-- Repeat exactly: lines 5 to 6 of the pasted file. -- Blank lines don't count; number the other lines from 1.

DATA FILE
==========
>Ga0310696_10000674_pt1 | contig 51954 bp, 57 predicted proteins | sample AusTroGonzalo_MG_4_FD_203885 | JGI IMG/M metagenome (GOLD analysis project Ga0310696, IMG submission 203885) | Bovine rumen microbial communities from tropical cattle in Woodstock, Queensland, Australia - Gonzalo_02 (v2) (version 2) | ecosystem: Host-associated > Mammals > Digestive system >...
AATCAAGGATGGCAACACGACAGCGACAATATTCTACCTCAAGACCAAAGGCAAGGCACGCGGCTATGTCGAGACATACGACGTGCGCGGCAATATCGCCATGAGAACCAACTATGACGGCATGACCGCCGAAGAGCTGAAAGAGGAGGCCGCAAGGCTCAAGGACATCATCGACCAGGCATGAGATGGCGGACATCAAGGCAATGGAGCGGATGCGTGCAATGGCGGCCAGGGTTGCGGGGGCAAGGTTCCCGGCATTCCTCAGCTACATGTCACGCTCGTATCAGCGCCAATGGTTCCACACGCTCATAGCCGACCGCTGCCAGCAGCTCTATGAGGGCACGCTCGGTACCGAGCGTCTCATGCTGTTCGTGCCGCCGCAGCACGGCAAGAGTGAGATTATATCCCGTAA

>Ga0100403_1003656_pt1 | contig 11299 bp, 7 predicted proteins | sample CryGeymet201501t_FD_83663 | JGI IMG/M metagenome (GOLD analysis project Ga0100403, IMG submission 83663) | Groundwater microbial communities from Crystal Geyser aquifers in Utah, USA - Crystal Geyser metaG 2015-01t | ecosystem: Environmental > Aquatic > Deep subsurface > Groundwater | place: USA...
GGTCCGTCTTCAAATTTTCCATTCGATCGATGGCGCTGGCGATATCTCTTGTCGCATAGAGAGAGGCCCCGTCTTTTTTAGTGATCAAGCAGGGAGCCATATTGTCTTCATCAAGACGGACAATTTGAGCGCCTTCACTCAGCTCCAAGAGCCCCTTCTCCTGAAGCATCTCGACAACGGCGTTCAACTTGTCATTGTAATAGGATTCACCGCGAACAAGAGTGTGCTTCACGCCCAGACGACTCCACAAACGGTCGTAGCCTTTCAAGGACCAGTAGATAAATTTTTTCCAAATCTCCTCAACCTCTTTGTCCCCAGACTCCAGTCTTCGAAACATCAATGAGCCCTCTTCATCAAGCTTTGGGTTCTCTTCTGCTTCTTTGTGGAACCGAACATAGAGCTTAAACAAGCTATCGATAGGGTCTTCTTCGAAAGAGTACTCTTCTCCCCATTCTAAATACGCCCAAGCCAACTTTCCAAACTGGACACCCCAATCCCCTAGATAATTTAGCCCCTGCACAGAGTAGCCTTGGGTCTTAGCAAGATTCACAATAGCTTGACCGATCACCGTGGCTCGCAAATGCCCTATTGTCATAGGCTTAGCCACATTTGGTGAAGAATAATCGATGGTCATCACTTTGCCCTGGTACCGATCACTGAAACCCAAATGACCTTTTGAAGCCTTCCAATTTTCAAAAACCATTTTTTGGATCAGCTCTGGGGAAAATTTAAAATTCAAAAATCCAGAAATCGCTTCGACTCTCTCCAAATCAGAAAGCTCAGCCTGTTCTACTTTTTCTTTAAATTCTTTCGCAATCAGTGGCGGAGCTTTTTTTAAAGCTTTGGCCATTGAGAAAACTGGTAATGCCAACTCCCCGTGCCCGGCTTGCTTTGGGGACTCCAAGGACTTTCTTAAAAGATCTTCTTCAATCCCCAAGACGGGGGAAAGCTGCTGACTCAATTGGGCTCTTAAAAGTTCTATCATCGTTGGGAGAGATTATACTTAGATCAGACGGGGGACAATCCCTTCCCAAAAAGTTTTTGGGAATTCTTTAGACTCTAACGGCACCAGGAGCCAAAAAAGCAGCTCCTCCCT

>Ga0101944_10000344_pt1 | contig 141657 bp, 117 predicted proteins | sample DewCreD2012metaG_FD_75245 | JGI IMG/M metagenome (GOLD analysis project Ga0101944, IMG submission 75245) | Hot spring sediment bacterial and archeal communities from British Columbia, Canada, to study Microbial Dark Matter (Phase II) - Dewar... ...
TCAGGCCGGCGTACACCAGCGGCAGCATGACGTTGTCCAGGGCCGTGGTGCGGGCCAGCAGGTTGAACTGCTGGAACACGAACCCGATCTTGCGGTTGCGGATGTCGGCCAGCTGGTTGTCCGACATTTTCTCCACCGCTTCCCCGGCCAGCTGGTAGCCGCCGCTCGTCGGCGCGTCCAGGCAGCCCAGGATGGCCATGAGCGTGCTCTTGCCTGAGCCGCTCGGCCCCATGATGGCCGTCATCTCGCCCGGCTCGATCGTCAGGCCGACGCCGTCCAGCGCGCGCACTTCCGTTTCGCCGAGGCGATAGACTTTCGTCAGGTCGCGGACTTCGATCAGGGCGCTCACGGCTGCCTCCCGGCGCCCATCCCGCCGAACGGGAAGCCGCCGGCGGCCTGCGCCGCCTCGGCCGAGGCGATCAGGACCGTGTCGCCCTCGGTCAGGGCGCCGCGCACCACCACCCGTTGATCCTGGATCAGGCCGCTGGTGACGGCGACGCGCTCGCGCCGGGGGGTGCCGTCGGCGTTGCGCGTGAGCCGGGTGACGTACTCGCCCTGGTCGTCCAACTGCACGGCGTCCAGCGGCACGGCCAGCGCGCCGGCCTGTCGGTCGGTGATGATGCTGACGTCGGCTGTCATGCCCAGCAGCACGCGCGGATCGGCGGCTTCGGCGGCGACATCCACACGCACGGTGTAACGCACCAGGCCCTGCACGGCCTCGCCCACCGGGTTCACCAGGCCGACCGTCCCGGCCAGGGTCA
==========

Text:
>Ga0101944_10000344_pt1 | contig 141657 bp, 117 predicted proteins | sample DewCreD2012metaG_FD_75245 | JGI IMG/M metagenome (GOLD analysis project Ga0101944, IMG submission 75245) | Hot spring sediment bacterial and archeal communities from British Columbia, Canada, to study Microbial Dark Matter (Phase II) - Dewar... ...
TCAGGCCGGCGTACACCAGCGGCAGCATGACGTTGTCCAGGGCCGTGGTGCGGGCCAGCAGGTTGAACTGCTGGAACACGAACCCGATCTTGCGGTTGCGGATGTCGGCCAGCTGGTTGTCCGACATTTTCTCCACCGCTTCCCCGGCCAGCTGGTAGCCGCCGCTCGTCGGCGCGTCCAGGCAGCCCAGGATGGCCATGAGCGTGCTCTTGCCTGAGCCGCTCGGCCCCATGATGGCCGTCATCTCGCCCGGCTCGATCGTCAGGCCGACGCCGTCCAGCGCGCGCACTTCCGTTTCGCCGAGGCGATAGACTTTCGTCAGGTCGCGGACTTCGATCAGGGCGCTCACGGCTGCCTCCCGGCGCCCATCCCGCCGAACGGGAAGCCGCCGGCGGCCTGCGCCGCCTCGGCCGAGGCGATCAGGACCGTGTCGCCCTCGGTCAGGGCGCCGCGCACCACCACCCGTTGATCCTGGATCAGGCCGCTGGTGACGGCGACGCGCTCGCGCCGGGGGGTGCCGTCGGCGTTGCGCGTGAGCCGGGTGACGTACTCGCCCTGGTCGTCCAACTGCACGGCGTCCAGCGGCACGGCCAGCGCGCCGGCCTGTCGGTCGGTGATGATGCTGACGTCGGCTGTCATGCCCAGCAGCACGCGCGGATCGGCGGCTTCGGCGGCGACATCCACACGCACGGTGTAACGCACCAGGCCCTGCACGGCCTCGCCCACCGGGTTCACCAGGCCGACCGTCCCGGCCAGGGTCA